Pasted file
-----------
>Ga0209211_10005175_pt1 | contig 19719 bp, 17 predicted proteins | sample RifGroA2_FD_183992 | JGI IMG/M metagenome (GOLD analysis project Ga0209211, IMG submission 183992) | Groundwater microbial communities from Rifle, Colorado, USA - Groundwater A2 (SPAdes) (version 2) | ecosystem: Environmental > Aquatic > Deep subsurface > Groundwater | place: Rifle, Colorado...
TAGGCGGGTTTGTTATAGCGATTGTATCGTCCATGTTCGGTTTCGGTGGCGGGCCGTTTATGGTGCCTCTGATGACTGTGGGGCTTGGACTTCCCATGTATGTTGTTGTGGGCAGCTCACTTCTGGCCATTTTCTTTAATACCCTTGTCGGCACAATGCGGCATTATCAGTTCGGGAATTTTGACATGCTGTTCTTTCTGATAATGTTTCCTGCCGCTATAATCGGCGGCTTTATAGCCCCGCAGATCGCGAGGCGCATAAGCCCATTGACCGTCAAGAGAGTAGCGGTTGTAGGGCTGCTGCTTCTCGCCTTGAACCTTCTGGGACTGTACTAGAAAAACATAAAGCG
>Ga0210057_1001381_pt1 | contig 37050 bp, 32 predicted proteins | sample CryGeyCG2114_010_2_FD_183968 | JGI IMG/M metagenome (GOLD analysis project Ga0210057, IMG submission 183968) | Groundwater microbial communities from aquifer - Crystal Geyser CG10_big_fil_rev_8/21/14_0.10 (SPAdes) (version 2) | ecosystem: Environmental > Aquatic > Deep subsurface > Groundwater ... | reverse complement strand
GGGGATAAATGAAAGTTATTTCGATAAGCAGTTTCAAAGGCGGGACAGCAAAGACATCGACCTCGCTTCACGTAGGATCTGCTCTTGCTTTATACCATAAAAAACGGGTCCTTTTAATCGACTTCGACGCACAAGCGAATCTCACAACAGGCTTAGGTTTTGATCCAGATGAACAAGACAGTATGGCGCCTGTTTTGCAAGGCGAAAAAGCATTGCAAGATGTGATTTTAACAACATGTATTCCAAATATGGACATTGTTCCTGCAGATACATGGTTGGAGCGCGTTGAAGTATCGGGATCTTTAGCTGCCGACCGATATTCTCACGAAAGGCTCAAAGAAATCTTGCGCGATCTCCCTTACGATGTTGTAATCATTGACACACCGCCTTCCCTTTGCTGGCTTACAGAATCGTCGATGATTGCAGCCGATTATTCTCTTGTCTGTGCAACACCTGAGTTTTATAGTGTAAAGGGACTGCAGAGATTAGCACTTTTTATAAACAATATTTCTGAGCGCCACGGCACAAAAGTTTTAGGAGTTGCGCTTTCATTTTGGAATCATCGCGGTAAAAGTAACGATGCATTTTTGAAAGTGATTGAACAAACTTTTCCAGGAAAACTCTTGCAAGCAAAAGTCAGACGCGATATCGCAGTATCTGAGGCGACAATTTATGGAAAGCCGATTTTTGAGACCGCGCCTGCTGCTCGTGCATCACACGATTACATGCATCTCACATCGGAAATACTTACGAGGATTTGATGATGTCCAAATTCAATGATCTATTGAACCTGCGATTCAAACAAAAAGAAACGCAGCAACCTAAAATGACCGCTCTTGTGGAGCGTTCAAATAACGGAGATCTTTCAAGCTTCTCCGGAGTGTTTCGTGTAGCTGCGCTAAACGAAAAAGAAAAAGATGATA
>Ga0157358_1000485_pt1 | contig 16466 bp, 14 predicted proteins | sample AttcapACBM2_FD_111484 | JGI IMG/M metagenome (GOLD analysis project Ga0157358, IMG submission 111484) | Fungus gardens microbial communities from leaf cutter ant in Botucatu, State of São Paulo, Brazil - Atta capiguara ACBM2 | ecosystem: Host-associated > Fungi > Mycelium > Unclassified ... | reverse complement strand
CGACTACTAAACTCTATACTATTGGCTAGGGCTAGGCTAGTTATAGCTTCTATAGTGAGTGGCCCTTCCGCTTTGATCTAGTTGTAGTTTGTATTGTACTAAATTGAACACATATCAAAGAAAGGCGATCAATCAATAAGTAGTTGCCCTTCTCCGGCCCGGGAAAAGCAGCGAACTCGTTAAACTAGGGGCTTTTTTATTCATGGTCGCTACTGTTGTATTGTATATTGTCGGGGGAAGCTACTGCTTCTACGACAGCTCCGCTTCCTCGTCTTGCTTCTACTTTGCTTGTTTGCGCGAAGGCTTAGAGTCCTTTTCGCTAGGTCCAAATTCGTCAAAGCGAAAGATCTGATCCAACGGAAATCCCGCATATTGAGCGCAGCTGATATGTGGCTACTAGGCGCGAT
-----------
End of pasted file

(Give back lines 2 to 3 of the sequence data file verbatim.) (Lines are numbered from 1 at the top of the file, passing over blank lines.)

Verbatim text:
TAGGCGGGTTTGTTATAGCGATTGTATCGTCCATGTTCGGTTTCGGTGGCGGGCCGTTTATGGTGCCTCTGATGACTGTGGGGCTTGGACTTCCCATGTATGTTGTTGTGGGCAGCTCACTTCTGGCCATTTTCTTTAATACCCTTGTCGGCACAATGCGGCATTATCAGTTCGGGAATTTTGACATGCTGTTCTTTCTGATAATGTTTCCTGCCGCTATAATCGGCGGCTTTATAGCCCCGCAGATCGCGAGGCGCATAAGCCCATTGACCGTCAAGAGAGTAGCGGTTGTAGGGCTGCTGCTTCTCGCCTTGAACCTTCTGGGACTGTACTAGAAAAACATAAAGCG
>Ga0210057_1001381_pt1 | contig 37050 bp, 32 predicted proteins | sample CryGeyCG2114_010_2_FD_183968 | JGI IMG/M metagenome (GOLD analysis project Ga0210057, IMG submission 183968) | Groundwater microbial communities from aquifer - Crystal Geyser CG10_big_fil_rev_8/21/14_0.10 (SPAdes) (version 2) | ecosystem: Environmental > Aquatic > Deep subsurface > Groundwater ... | reverse complement strand